Not like flex actually requires skill or anything.
I had a flex pug on my 515 tank alt yesterday. We had 20 people, 2 tanks, 5 healers and failed hard on the first boss. They kept wanting to do this strategy one of them had come up with (who was 1/14 normal) because he was the expert where they sat in only half the room and ignored P2 adds on the second half, whcih anyone who knows the fight knows will nuke the raid for about 700k when all the adds hit close together. So each transition phase 10-15 died. I tried reasoning but he kept shouting at us that he'd killed the boss and he knew the tactics (I didn't bring up I was wearing Liberator of Orgrimar title) and just left after a few more wipes to the same thing.
I decided to start my own one instead with a 515 ilvl req (though may have been too low with the island items) and keep the numbers low at 10 as this seemed to downscale the mechanics to much more managable numbers when your healers are shaky. We stomped the first boss pretty easily though healing was a bit dodgy towards the end, great. The second boss though... I don't know if it's an inherent problem with pugs or just this group but they couldn't follow the simple instruction of DPSing the marked adds. Had a shadow priest doing great DPS but he just hit Rook or the caster the entire fight refusing to switch to anything. We had about 5 wipes to adds being up too long (and people not throwing the mark to the tank) and then I called it because it was too painful.
I think pugs can work fine on it if you know your class and listen/follow the raid leaders instruction, but if you're just going to treat it like LFR, ignore the mechanics and do whatever you want you're going to most likely fail unless the rest of the group are carrying you. I dread to think how they'd have handled Norushen orbs or moving on Sha. In future weeks I'm just going to make sure I catch the guild run.
Adding extra raid modes with diffrent difficulties in order to make raiding more plausible for everyone is the worst mistake ever for PvE.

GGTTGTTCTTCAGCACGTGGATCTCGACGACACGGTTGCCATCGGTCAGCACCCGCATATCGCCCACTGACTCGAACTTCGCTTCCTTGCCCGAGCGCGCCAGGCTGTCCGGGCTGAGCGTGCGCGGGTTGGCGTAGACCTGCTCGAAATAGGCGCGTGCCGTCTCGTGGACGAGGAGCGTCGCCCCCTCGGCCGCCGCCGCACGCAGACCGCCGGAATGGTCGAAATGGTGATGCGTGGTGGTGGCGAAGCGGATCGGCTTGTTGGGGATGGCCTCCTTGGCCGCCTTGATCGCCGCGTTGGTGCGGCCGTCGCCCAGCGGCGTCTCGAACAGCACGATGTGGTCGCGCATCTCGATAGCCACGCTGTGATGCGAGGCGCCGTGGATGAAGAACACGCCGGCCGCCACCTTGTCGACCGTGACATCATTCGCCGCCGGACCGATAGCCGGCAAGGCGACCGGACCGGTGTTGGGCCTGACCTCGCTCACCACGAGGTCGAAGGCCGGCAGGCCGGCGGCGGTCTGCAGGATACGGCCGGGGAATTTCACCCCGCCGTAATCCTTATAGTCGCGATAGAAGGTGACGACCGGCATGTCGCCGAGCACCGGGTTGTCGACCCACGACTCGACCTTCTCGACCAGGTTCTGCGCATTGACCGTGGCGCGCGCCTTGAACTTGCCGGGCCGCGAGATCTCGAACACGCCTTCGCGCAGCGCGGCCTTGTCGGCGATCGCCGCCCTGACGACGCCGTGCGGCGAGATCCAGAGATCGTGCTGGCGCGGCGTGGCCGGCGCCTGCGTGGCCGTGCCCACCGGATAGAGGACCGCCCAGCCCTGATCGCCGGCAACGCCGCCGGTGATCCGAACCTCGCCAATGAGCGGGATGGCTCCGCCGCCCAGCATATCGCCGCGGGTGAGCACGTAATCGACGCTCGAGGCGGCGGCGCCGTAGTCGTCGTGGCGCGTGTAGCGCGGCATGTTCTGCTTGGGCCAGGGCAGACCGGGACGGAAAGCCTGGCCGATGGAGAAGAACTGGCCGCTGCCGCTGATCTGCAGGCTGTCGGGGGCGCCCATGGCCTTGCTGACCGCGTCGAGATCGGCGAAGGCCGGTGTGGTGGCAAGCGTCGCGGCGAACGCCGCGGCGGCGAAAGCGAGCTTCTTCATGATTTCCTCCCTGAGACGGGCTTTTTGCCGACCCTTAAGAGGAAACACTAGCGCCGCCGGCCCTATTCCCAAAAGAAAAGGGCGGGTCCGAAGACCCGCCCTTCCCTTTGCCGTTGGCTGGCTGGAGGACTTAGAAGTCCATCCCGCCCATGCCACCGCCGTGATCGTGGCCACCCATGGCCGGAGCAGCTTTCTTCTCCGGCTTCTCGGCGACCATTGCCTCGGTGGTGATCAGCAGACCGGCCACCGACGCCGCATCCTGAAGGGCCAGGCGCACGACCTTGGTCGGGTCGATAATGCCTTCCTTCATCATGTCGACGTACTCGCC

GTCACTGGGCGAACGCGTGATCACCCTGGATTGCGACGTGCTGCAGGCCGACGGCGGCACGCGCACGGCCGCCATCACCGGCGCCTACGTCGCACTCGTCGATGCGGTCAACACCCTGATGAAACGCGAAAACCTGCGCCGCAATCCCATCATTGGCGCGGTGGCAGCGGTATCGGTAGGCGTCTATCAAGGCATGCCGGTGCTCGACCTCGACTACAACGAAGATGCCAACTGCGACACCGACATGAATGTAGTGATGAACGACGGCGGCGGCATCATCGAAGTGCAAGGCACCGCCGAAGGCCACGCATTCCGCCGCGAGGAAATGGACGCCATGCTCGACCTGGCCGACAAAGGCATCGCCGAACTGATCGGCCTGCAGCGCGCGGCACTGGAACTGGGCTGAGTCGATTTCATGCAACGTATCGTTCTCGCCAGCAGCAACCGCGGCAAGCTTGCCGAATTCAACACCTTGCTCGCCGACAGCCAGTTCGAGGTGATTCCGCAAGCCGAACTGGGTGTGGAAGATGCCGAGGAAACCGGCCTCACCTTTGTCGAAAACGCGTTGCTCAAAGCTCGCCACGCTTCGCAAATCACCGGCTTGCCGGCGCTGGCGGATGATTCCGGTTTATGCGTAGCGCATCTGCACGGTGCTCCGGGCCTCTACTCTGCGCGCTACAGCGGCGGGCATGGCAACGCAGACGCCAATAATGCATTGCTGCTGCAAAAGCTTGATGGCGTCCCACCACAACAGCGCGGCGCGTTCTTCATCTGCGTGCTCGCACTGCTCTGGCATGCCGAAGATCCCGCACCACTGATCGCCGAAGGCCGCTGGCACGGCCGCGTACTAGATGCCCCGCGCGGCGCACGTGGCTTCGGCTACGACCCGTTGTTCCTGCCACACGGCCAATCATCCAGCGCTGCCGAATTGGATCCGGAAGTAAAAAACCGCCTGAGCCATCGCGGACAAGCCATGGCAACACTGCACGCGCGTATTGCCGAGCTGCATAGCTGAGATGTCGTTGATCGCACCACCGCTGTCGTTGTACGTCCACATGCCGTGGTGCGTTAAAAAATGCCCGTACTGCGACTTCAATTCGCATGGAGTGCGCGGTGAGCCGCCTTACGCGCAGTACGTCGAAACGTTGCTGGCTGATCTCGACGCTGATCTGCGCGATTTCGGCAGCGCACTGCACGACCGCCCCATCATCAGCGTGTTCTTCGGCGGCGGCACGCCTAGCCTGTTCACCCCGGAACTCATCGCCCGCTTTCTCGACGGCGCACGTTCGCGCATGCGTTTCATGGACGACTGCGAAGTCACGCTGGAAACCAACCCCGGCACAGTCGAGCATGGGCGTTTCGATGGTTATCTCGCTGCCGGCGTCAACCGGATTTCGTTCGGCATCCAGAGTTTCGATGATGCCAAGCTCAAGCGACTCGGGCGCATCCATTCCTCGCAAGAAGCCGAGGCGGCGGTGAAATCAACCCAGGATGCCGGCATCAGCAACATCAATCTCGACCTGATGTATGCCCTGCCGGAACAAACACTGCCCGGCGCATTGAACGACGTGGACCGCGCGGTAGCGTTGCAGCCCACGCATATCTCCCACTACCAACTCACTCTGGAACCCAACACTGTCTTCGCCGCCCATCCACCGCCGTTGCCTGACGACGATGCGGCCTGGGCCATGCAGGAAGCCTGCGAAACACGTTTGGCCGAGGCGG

Blizzard continues to feed the below-average players by making every raid mode easier. Lower ilvl loot isn't encouraging anyone to strafe higher to normal for better loot, because the ilvl is too similar. People can roughly do the same dps as ppl with HC/normal gear. Why invest more time in higher difficulty raiding if you can be nearly as good as those raiders by completing a mindless lootfest version of it?
Flex mode could've been one of the best things yet if it would be as difficult as normal.
Farming on the isle yesterday when someone in chat linked A Vision in Time Quest and asked where they had to go for it (Quest text says use The Vision in Time inside the Siege of Orgrimmar). When someone said "Inside the siege of Orgrimmar he said thankyou, he got a lot of grief from other players and ended up swearing at them, so if he was trolling he didn't do very well.
Anyway, point is that I don't know how people get this far in the game when they don't even read what the game tells them so I have no doubt that Flex raiding is just as bad as LFR..
Raiding once followed a similar pattern, but today it's truly "noone gets left behind", and even the easiest of challenges are so difficult for people they either give up or complain (because they know that they'll eventually get their way if they complain enough).